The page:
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Menopause Mama

Updated on January 7, 2011

Menopause. Even Women Doctors get it wrong...

Learning about Menopause while keeping my sense of humor.

I went to the doctor with what felt like a heat rash on my neck. I thought I had gotten into something I was allergic to. The doctor leaned in for a whole 3 seconds, literally glanced at my neck and said, "Scabies. You have Scabies."

What??? I mean, WHAT?????? Are you INSANE??? Have you been dipping into your meds?????

I went to my car, in shock, grossed out, and absolutely dumbfounded. Crying, I started looking at pictures on my phone. (Gotta love technology!) I went from disgusted to appalled, to skeptical, and then I felt the rash on my neck turn into a blaze of heat as my anger started to boil. I didn't have scabies! That dumb You-Know-What! She was talking out the wrong orifice! So I marched back up to the Doctor's office and demanded to either see someone else or get my money back so I could see a doctor that had her head on straight. I got a second appointment the next day.

"Allergies. You have Allergies. The other doctor is used to working in the emergency room and sees scabies all the time." (GROSS! Think about this the next time you hit the emergency room!)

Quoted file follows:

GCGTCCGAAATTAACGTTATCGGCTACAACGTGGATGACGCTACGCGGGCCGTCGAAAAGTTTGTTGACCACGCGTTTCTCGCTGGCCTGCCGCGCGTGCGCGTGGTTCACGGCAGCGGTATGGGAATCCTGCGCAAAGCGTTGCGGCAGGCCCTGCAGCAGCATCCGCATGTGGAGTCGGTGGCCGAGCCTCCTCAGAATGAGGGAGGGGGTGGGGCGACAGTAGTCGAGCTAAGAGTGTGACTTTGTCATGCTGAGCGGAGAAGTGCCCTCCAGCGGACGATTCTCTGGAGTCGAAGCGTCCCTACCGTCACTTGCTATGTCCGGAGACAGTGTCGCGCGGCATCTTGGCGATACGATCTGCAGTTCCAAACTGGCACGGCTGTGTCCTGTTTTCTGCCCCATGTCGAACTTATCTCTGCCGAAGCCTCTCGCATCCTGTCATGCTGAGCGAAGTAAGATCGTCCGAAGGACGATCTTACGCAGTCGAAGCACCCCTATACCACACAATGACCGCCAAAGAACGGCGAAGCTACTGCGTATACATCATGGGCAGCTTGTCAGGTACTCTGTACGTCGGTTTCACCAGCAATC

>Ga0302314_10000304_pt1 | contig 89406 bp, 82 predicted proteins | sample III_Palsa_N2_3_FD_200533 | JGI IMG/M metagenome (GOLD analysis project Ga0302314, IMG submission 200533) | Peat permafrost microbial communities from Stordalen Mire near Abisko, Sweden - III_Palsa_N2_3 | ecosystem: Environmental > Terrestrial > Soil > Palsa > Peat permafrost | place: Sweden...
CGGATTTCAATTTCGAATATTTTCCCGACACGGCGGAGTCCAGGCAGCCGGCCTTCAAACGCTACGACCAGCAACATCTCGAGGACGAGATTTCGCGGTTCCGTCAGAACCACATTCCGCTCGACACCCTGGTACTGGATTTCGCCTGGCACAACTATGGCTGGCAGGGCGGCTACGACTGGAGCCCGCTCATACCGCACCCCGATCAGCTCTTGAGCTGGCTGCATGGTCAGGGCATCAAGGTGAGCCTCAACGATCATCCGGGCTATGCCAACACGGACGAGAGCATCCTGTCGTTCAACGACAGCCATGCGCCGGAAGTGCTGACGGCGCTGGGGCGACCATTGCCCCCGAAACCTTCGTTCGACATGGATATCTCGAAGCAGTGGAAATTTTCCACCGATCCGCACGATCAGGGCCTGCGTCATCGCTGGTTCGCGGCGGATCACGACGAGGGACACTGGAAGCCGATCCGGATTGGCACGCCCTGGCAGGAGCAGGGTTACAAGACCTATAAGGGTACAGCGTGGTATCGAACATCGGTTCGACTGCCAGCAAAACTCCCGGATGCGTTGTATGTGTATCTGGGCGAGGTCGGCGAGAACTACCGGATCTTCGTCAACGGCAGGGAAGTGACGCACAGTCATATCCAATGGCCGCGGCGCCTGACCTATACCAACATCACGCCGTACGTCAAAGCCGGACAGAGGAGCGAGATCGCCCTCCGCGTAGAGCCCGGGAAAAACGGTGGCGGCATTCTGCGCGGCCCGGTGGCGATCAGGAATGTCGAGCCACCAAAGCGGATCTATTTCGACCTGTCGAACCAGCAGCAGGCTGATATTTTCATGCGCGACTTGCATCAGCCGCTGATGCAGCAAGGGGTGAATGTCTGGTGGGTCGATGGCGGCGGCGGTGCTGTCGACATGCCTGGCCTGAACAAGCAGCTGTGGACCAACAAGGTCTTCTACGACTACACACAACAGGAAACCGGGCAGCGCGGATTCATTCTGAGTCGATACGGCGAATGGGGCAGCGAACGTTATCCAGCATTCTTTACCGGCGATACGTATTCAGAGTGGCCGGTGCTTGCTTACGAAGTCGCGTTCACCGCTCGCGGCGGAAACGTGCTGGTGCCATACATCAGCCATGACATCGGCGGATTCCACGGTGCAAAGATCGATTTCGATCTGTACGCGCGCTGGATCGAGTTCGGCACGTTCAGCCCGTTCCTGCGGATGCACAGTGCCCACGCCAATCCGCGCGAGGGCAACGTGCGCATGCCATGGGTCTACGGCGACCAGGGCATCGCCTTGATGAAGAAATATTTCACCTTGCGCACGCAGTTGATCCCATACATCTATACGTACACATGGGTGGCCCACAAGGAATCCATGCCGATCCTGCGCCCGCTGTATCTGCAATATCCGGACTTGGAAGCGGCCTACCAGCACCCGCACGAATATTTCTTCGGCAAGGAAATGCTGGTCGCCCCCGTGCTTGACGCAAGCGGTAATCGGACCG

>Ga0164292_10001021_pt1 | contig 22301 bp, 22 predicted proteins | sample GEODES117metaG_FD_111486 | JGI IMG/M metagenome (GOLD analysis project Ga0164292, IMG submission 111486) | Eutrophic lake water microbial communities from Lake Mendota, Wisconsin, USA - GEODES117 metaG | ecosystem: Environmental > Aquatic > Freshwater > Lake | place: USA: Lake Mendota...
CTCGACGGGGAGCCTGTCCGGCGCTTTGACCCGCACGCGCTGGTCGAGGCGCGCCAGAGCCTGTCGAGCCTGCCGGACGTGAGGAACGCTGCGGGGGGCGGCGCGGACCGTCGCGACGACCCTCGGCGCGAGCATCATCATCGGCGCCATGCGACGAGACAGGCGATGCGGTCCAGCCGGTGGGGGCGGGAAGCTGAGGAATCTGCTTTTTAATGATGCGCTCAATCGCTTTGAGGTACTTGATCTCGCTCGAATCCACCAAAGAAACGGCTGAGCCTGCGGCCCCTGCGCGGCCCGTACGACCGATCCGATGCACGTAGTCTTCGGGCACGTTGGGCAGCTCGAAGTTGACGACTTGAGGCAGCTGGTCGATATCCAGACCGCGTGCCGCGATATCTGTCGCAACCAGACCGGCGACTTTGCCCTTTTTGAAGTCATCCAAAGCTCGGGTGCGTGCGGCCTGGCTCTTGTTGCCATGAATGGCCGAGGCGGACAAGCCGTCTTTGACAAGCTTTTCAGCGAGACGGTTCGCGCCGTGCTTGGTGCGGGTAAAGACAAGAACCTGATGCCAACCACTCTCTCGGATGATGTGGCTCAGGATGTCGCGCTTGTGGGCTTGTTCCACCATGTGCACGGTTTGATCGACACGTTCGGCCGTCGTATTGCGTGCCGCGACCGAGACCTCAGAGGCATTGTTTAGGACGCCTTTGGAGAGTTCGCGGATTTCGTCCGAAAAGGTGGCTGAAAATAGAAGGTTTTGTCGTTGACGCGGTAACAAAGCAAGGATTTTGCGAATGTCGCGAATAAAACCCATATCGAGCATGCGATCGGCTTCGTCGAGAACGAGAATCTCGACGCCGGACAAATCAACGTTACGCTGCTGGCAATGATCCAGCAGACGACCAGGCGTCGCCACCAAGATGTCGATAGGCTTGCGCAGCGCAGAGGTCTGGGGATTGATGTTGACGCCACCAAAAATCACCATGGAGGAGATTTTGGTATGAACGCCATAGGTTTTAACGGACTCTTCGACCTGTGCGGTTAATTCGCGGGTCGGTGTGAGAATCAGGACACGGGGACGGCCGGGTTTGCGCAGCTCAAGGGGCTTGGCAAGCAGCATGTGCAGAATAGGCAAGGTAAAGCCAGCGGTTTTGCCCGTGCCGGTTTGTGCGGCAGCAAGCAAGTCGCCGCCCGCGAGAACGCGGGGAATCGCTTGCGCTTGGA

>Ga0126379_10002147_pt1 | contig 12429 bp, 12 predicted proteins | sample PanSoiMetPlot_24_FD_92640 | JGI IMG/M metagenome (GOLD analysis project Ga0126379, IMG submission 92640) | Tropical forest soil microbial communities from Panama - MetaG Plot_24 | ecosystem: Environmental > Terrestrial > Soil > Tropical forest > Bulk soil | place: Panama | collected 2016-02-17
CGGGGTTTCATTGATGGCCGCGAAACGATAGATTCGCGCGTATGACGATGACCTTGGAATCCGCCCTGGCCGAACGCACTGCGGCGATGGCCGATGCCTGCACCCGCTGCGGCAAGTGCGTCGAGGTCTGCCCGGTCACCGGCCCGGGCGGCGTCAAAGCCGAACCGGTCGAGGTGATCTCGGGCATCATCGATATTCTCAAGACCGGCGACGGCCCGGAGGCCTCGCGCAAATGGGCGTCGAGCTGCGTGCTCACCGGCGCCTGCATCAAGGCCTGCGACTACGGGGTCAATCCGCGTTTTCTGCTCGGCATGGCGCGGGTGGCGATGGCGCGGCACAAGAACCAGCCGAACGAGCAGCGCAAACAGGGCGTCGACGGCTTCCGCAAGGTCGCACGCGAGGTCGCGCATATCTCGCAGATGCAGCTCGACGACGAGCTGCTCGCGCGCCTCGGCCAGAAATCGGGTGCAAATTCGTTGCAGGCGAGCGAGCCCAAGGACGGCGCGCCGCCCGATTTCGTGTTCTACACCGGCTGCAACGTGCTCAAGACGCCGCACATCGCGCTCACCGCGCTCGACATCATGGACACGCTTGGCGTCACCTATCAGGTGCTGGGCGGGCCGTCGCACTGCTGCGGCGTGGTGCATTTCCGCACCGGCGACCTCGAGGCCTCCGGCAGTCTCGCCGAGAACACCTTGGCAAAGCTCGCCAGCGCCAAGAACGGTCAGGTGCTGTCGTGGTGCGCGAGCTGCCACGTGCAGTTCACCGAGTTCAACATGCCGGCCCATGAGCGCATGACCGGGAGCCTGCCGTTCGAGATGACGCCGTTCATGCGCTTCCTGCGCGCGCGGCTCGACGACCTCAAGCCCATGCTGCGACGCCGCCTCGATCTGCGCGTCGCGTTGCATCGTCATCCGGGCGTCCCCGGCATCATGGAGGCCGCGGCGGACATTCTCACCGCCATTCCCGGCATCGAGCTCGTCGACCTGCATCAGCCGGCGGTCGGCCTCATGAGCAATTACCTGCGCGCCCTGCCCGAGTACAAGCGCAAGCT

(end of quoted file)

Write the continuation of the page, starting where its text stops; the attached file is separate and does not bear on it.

Allergies made sense. But, I couldn't pinpoint anything causing it. After a few day, it finally went away... Then POOF! Back it came! Prickly cactus had rubbed my neck in the middle of the night! The creams and the allergy medicine didn't seem to help or hurt. Then, just as mysteriously, it disappeared.

My ears felt like flames were shooting out! You know those old cartoons with the steam shooting out? I swore I saw some out of the corner of my eye! My neck was red and bumpy and prickly and I thought I was going to go insane! After a few days, it went away.

Could it be... Menopause??? - Oh Crap! Really?

Then, a product line I carry came out with an amazing menopause system just about the time all the hoopla came out about estrogen replacement therapy. I started doing research and I started talking with women who were interested in the product I was now selling. I asked a lot of questions about their symptoms.

Oh My Lord! I was having hot flashes! Theirs didn't last for days. But their descriptions matched to a tee. It's like my neck was the red line in a candy thermometer that got stuck on boiling. I didn't feel hot - but my skin was on fire to the touch. It itched like I'd gotten into insulation. My ears were on fire. It never occurred to me that a hot flash could last for days!

How could two doctors both miss this? They both looked right at it! They both were women in their late 40's and should have at least been aware of what a hot flash looks like as doctors. Don't ya think? It never came up as a possibility.

I still have a regular menstrual cycle (although it fluctuates wildly in intensity). I do have mood swings occasionally - well, maybe more than occasionally if you were to ask my husband. (But, really, I think I went off the deep end a few years ago. Men buy a sports car. Women turn their lives upside down rediscovering themselves.) Bottom line, I didn't associate this with Menopause. Why would I? Everything is still functioning...or is it?

- My memory is shot! Sometimes I wonder if I'm losing my mind.

- My weight is an issue - but that's because I haven't taken care of myself the way I should.